Ah, yes. Well - "here's the rules; there is no rules" really. Even more playful that way, no? I love Andrew Bird - sincere thanks for that. I think he's amazing. I don't think I'll ever get quite there, but there's something about what people like he and Paul Simon and Madvillain and Jack Kerouac, something about what they do with the Rhythm of Language that's just inescapably linked to some innermost node of my brain or something. Rhythm and language - that really sums up my experience of music. Even when I listen back to this album now, the only thing I would change about it (everything is perfect; even the ugliest baby's mother should see that) has to do with the cadence and delivery and phrasing in some parts. Jenni Anne, tho, yeah - I think we nailed that one on the head. Beautiful baby, that.
Which songs on the album are your personal highlights? Why?
“Sun Is Below & Above”. It's the only one me and Paleo agree on. It's our favorite child together.
You've been touring pretty heavily for the better part of the last two years. And yet, by all accounts, it looks like this is your first record?
Yes. Also Yes. Please reference sentence one for reasoning behind sentence two.
If that is the case, what has been the benefit of touring w/o an album?
I don't know. Not many people have seen one, I'll tell you that. There's definitely ideas out there about what you should and shouldn't do in music, even in the uber-independent DIY kinda world. To their credit, tho, those're the kids and people who've seen more of the Mad Logic behind the approach than anyone else in the Biz I've ever talked with about it. They just can't figure it out - just seems like a waste of time and money. Which is true. It is. But I've earned and spent and earned and spent and earned and spent time and money and time and money and time and money, and - well, you know, then there's just the Road and the Ocean and the prairie grasses, which are just impossible to argue with.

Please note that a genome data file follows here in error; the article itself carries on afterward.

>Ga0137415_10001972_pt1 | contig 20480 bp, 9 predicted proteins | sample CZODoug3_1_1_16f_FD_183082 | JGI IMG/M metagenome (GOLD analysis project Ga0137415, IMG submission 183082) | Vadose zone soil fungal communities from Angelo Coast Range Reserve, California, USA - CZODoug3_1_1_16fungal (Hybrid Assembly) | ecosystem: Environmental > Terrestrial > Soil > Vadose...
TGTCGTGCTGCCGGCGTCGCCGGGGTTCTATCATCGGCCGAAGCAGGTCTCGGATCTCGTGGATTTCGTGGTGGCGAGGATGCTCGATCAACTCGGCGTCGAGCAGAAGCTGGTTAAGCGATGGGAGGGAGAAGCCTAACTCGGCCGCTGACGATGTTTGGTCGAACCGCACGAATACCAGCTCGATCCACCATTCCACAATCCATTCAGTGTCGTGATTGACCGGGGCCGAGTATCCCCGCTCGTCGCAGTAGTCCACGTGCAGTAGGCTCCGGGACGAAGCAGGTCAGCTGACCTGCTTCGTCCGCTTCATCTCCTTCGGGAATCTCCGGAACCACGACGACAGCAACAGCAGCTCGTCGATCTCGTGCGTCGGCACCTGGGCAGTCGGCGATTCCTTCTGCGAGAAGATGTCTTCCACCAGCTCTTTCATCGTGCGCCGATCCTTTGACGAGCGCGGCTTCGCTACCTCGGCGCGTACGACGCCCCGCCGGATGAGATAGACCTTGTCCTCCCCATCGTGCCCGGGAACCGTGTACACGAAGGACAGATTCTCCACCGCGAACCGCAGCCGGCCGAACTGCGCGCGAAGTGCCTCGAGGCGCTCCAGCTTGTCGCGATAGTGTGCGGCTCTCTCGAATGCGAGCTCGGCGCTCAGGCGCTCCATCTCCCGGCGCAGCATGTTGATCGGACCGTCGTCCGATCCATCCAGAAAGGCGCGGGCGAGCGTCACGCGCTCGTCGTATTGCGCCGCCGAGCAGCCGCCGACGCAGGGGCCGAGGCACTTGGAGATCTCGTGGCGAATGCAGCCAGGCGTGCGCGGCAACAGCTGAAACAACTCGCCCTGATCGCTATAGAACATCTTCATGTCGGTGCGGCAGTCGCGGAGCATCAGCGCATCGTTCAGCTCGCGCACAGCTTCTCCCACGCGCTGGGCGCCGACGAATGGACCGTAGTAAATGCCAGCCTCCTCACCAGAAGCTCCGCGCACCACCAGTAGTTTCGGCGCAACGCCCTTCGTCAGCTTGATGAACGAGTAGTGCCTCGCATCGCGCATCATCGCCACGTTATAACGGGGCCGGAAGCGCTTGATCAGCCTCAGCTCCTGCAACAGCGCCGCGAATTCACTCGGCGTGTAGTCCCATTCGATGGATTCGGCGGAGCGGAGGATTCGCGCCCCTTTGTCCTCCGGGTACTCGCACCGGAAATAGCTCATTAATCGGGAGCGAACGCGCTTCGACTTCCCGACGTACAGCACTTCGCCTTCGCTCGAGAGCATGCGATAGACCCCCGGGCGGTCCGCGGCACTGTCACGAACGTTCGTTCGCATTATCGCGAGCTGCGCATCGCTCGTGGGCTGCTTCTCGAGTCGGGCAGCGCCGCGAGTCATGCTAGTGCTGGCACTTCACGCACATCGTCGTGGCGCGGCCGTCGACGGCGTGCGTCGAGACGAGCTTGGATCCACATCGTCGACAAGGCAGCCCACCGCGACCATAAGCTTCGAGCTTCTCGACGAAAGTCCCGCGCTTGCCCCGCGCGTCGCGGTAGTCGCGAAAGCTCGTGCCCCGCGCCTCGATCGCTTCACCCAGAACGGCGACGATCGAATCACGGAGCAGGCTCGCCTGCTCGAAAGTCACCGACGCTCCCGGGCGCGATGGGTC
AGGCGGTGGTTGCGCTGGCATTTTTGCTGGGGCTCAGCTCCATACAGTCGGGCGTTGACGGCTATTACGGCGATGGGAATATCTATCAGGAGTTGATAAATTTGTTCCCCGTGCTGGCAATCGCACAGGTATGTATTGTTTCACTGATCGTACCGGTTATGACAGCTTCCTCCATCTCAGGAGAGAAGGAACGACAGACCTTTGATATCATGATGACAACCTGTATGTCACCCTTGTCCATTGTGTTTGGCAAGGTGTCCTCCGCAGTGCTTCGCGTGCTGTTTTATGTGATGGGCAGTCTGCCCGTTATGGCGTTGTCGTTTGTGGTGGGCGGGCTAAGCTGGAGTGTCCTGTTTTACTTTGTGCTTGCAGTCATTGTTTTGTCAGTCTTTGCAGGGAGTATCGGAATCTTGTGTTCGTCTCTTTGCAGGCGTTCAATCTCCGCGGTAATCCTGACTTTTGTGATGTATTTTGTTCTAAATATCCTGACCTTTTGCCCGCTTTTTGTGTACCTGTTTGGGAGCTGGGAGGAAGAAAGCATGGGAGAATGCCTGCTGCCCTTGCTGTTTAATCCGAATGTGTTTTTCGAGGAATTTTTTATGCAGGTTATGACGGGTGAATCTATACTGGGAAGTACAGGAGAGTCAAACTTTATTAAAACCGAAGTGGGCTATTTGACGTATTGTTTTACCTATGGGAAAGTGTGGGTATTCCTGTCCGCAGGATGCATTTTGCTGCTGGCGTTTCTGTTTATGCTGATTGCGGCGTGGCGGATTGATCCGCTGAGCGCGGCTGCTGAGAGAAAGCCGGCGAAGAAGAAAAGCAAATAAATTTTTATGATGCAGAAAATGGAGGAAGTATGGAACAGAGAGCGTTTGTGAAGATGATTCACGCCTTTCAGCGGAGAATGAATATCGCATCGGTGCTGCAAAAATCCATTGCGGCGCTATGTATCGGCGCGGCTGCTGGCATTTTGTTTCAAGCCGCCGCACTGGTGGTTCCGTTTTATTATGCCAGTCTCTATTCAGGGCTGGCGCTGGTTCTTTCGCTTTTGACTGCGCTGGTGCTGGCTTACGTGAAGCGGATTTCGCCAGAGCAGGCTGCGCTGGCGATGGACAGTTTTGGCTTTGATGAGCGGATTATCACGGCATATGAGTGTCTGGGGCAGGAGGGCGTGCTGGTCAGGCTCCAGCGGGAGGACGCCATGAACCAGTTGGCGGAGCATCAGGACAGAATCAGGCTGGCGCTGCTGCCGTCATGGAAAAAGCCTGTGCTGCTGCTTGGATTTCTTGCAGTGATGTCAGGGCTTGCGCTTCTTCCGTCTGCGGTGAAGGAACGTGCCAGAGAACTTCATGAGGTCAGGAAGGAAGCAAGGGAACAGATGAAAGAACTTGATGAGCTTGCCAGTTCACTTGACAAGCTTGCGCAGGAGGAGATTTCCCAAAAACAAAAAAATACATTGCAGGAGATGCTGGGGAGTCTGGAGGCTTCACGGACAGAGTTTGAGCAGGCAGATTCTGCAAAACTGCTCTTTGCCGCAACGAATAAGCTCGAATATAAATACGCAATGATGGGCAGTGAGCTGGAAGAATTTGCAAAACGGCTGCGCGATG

Now flip that question. You have this album. How do you expect things to be different?
Everything will change. Everything is changing. Change is the only Constant, you know?
Also, this tour sounds completely unique…33 cities, 33 different lineups. When/why did you dream that one up? How do the logistics of something like this work? Can you give any kind of preview of who will be joining you?
It mutated. It was an idea with many parents. Tom thinks he thought it up. I think that might be true. It's definitely been in the back of both our heads for a long time now. We've always loved collaborating with people. Most musicians do. They just do it here and there, one or two songs a night or a week or whatever. We're just throwing that into the particle accelerator, seeing what shoots back out at us, if we can even survive it, who let the dogs out, what the point is, whether a name by any other rose would sound as sweet, all that, maybe more!
Also, will the artists joining you be learning the music so that is sounds more like your record? Or is the spirit of this tour really just to see how creative and artistically diverse these songs can get?
Yep. The latter. Mix em up. Those're their only marching orders. I hope the people who come to see us will have as much fun with that as we will. We're really not trying to punish them. We love people. We're just gluttons for punishing ourselves. But people are A-OK by us. People are the ones who invented Hope!
These United States are currently on tour. Check out the band's MySpace
for a full list of dates.
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MP3: These United States:: “First Sight” – A Picture of the Three of Us...
These United States @ MySpace